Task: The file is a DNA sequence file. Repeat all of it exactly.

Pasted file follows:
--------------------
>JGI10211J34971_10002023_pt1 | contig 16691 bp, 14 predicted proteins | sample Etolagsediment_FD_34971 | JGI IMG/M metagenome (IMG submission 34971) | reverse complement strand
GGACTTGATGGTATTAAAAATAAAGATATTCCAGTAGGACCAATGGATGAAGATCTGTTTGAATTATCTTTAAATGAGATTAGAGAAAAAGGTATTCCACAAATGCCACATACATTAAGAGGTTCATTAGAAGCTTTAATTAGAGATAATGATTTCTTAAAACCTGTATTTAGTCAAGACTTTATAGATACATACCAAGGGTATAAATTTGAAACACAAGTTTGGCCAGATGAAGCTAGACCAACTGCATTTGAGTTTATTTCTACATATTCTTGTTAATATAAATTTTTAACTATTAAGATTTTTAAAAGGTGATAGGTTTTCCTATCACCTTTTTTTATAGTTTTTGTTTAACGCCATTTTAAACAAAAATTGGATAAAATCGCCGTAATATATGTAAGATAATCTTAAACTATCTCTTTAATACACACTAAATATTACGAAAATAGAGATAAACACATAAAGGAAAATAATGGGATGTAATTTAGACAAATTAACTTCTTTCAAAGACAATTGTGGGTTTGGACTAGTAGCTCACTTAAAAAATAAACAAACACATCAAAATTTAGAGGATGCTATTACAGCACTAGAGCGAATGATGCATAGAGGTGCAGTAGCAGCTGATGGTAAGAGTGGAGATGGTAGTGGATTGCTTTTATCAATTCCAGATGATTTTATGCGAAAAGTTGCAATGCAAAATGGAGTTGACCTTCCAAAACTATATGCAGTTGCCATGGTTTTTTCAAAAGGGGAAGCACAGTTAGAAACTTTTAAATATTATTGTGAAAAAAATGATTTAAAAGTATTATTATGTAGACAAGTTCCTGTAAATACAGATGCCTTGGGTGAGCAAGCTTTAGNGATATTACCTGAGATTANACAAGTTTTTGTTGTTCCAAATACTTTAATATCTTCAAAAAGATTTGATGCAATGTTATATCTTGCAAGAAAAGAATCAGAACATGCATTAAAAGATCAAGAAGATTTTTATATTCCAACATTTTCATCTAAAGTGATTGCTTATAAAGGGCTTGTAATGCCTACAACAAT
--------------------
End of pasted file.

>JGI10211J34971_10002023_pt1 | contig 16691 bp, 14 predicted proteins | sample Etolagsediment_FD_34971 | JGI IMG/M metagenome (IMG submission 34971) | reverse complement strand
GGACTTGATGGTATTAAAAATAAAGATATTCCAGTAGGACCAATGGATGAAGATCTGTTTGAATTATCTTTAAATGAGATTAGAGAAAAAGGTATTCCACAAATGCCACATACATTAAGAGGTTCATTAGAAGCTTTAATTAGAGATAATGATTTCTTAAAACCTGTATTTAGTCAAGACTTTATAGATACATACCAAGGGTATAAATTTGAAACACAAGTTTGGCCAGATGAAGCTAGACCAACTGCATTTGAGTTTATTTCTACATATTCTTGTTAATATAAATTTTTAACTATTAAGATTTTTAAAAGGTGATAGGTTTTCCTATCACCTTTTTTTATAGTTTTTGTTTAACGCCATTTTAAACAAAAATTGGATAAAATCGCCGTAATATATGTAAGATAATCTTAAACTATCTCTTTAATACACACTAAATATTACGAAAATAGAGATAAACACATAAAGGAAAATAATGGGATGTAATTTAGACAAATTAACTTCTTTCAAAGACAATTGTGGGTTTGGACTAGTAGCTCACTTAAAAAATAAACAAACACATCAAAATTTAGAGGATGCTATTACAGCACTAGAGCGAATGATGCATAGAGGTGCAGTAGCAGCTGATGGTAAGAGTGGAGATGGTAGTGGATTGCTTTTATCAATTCCAGATGATTTTATGCGAAAAGTTGCAATGCAAAATGGAGTTGACCTTCCAAAACTATATGCAGTTGCCATGGTTTTTTCAAAAGGGGAAGCACAGTTAGAAACTTTTAAATATTATTGTGAAAAAAATGATTTAAAAGTATTATTATGTAGACAAGTTCCTGTAAATACAGATGCCTTGGGTGAGCAAGCTTTAGNGATATTACCTGAGATTANACAAGTTTTTGTTGTTCCAAATACTTTAATATCTTCAAAAAGATTTGATGCAATGTTATATCTTGCAAGAAAAGAATCAGAACATGCATTAAAAGATCAAGAAGATTTTTATATTCCAACATTTTCATCTAAAGTGATTGCTTATAAAGGGCTTGTAATGCCTACAACAAT